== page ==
I’m at the BC Cancer Clinic a lot.  I see frustrated people.  I’m often frustrated.  But I don’t see people pleading for treatment they need but can’t afford.  None.  You can’t say that about the US.

People like me, living in Canada, have it so much better.

The medicare battle

Earlier this week, steaming mad, I wrote about the new Kock Bros. ad attacking Obama and his meek and mild Obamacare plan.  I think the ad is disingenuous, uses a proven unreliable narrator and is generally all round garbage.

More to the point it completely goes against my experience of the US private medical system.

My piece generated a lot of response and a huge number of reads.  And this comment.  It’s important and also first hand and, I also believe, mistaken.  So I want to look at it in more detail.  First the comment:

Proton Beam Therapy is the 21st Century cutting edge treatment for prostate cancer as well as many others Ian. I had a Radical Prostatectomy surgery for prostate cancer in Kamloops in 2001 which failed. In 2009 after eight years of being told not to seek further treatment but to focus on quality of life I contacted Loma Linda University Medical Center and was accepted as a patient. There were approx. 150 – 160 patients undergoing Proton Therapy at the James M. Slater Proton Center during the period I was there of which the vast majority was being treated for Prostate Cancer and on a few like yourself for brain cancer. Of this group I would say that there were about ten patients who were not US citizens and all but one of the US citizens was was covered by private health insurance. If you did not have insurance Loma Linda did the treatment for cost which was $37,000 US if you had a Social Insurance Number. For foreign nationals such as the Canadians and Australians I met there the cost was $70,000. The Canadian medicare system does not pay for this treatment because there are alternative cheaper radiation treatments available in Canada. The difference is with Proton Radiation the cure rate is higher without side effects such as impotence, incontinence, and bowel problems which are common in Canada. So in Canada we save on the front end by going cheap and then spend money on the side effects for the remainder of the patients life who has to undergo needless misery.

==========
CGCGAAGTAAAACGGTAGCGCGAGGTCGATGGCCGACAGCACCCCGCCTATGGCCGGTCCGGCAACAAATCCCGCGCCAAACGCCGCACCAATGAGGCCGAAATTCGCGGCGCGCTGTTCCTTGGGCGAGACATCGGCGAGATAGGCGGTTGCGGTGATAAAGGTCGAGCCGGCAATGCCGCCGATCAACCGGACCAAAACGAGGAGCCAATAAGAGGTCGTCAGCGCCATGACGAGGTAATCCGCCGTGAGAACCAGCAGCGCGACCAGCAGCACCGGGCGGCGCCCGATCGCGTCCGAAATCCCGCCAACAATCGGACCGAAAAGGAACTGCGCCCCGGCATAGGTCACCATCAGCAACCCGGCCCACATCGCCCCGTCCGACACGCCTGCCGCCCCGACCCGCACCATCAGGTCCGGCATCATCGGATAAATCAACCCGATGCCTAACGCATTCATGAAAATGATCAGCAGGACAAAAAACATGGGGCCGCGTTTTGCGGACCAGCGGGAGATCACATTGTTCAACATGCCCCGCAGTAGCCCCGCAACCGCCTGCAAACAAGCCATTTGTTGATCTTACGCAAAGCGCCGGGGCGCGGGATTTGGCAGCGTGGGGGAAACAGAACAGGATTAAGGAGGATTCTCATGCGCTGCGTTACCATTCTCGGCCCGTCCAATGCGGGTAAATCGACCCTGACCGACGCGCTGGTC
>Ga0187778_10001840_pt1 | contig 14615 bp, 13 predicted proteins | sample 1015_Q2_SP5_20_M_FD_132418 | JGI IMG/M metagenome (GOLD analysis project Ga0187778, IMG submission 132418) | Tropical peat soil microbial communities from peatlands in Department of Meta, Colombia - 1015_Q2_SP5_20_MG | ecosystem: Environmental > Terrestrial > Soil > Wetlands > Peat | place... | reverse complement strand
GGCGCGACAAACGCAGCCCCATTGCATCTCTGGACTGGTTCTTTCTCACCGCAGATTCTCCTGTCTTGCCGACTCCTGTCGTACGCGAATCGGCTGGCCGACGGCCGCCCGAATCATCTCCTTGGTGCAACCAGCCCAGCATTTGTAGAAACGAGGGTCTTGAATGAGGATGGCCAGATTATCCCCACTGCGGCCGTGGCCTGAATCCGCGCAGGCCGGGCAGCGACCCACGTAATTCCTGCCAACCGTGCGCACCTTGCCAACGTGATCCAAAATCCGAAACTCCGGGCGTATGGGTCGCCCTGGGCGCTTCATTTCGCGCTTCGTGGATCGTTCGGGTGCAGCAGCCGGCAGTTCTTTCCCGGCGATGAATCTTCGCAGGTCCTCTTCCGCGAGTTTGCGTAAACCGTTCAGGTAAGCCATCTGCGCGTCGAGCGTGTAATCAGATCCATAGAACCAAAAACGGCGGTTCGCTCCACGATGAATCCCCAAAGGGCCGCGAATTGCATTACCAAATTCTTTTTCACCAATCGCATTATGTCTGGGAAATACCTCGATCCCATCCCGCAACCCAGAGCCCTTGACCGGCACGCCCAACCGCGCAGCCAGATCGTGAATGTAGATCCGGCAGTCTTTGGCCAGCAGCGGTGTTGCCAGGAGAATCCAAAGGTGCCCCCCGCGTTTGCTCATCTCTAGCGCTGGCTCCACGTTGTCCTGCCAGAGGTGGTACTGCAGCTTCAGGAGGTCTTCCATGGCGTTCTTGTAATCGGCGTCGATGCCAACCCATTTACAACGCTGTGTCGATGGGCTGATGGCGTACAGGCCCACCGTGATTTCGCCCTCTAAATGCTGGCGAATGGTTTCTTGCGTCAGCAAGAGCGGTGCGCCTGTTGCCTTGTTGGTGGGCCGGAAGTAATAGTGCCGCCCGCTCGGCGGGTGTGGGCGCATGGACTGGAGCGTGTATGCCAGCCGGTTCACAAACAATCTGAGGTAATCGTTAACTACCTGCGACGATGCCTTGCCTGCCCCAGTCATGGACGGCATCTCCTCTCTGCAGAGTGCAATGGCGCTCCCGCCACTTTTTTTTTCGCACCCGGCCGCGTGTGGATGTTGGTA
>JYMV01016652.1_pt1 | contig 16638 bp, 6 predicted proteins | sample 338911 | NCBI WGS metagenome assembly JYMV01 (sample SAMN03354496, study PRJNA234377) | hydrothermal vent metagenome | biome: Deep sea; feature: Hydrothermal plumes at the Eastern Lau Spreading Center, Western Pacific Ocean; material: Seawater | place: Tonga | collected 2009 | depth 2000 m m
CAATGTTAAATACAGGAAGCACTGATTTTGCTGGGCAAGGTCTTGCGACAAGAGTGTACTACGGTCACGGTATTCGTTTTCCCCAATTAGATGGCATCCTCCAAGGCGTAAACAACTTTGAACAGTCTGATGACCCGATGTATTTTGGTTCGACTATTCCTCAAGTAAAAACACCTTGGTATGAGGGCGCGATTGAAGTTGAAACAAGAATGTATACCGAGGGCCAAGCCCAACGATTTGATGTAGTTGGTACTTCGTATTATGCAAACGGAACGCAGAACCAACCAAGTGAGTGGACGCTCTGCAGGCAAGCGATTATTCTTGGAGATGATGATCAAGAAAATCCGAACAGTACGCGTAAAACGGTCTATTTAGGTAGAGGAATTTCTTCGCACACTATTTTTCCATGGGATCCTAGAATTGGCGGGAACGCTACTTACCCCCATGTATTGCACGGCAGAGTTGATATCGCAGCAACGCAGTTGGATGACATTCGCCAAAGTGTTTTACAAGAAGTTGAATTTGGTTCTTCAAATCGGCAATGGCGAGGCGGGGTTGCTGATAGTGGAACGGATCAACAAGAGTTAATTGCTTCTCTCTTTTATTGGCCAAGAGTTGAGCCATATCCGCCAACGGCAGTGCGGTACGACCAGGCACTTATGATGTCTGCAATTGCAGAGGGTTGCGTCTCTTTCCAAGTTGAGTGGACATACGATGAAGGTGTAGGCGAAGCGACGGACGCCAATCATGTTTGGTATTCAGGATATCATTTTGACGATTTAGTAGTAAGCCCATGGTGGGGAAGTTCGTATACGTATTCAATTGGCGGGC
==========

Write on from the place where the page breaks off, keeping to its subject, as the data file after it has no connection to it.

There are problems with the US healthcare system but there are greater problems with the Canadian medicare system. The Koch brothers commercial contain a lot more truth than this blog does about the state of the Canadian medicare system.